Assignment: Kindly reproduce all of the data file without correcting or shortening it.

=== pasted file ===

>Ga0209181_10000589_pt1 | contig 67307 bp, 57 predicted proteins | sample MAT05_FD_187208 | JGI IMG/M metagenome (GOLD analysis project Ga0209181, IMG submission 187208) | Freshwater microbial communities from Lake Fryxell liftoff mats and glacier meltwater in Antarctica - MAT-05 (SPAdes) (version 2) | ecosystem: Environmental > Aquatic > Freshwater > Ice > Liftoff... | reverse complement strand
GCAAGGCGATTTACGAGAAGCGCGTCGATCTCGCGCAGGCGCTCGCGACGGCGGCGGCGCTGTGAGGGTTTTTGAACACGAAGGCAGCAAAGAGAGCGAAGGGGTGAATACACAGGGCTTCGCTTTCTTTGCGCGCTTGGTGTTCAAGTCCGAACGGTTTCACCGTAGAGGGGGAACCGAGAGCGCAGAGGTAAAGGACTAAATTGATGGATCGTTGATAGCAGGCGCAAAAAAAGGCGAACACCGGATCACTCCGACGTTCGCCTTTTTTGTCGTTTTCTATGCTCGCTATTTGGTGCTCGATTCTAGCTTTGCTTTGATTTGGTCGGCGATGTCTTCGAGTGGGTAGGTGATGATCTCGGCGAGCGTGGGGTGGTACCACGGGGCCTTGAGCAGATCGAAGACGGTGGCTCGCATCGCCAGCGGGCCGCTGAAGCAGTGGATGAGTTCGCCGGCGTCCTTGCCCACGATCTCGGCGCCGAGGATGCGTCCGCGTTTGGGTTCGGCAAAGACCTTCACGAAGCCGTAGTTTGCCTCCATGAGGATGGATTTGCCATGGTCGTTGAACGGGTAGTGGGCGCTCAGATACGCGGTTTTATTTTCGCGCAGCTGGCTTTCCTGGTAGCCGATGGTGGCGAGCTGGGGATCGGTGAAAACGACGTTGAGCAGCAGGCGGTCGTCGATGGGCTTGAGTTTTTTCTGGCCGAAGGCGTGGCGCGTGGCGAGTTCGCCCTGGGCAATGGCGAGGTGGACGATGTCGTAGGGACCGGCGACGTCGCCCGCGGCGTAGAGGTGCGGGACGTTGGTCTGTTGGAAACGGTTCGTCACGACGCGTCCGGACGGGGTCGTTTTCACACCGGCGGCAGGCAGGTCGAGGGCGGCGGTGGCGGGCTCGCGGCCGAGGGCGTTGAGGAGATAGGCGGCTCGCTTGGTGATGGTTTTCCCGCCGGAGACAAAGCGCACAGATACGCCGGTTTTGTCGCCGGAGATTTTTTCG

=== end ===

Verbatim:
>Ga0209181_10000589_pt1 | contig 67307 bp, 57 predicted proteins | sample MAT05_FD_187208 | JGI IMG/M metagenome (GOLD analysis project Ga0209181, IMG submission 187208) | Freshwater microbial communities from Lake Fryxell liftoff mats and glacier meltwater in Antarctica - MAT-05 (SPAdes) (version 2) | ecosystem: Environmental > Aquatic > Freshwater > Ice > Liftoff... | reverse complement strand
GCAAGGCGATTTACGAGAAGCGCGTCGATCTCGCGCAGGCGCTCGCGACGGCGGCGGCGCTGTGAGGGTTTTTGAACACGAAGGCAGCAAAGAGAGCGAAGGGGTGAATACACAGGGCTTCGCTTTCTTTGCGCGCTTGGTGTTCAAGTCCGAACGGTTTCACCGTAGAGGGGGAACCGAGAGCGCAGAGGTAAAGGACTAAATTGATGGATCGTTGATAGCAGGCGCAAAAAAAGGCGAACACCGGATCACTCCGACGTTCGCCTTTTTTGTCGTTTTCTATGCTCGCTATTTGGTGCTCGATTCTAGCTTTGCTTTGATTTGGTCGGCGATGTCTTCGAGTGGGTAGGTGATGATCTCGGCGAGCGTGGGGTGGTACCACGGGGCCTTGAGCAGATCGAAGACGGTGGCTCGCATCGCCAGCGGGCCGCTGAAGCAGTGGATGAGTTCGCCGGCGTCCTTGCCCACGATCTCGGCGCCGAGGATGCGTCCGCGTTTGGGTTCGGCAAAGACCTTCACGAAGCCGTAGTTTGCCTCCATGAGGATGGATTTGCCATGGTCGTTGAACGGGTAGTGGGCGCTCAGATACGCGGTTTTATTTTCGCGCAGCTGGCTTTCCTGGTAGCCGATGGTGGCGAGCTGGGGATCGGTGAAAACGACGTTGAGCAGCAGGCGGTCGTCGATGGGCTTGAGTTTTTTCTGGCCGAAGGCGTGGCGCGTGGCGAGTTCGCCCTGGGCAATGGCGAGGTGGACGATGTCGTAGGGACCGGCGACGTCGCCCGCGGCGTAGAGGTGCGGGACGTTGGTCTGTTGGAAACGGTTCGTCACGACGCGTCCGGACGGGGTCGTTTTCACACCGGCGGCAGGCAGGTCGAGGGCGGCGGTGGCGGGCTCGCGGCCGAGGGCGTTGAGGAGATAGGCGGCTCGCTTGGTGATGGTTTTCCCGCCGGAGACAAAGCGCACAGATACGCCGGTTTTGTCGCCGGAGATTTTTTCG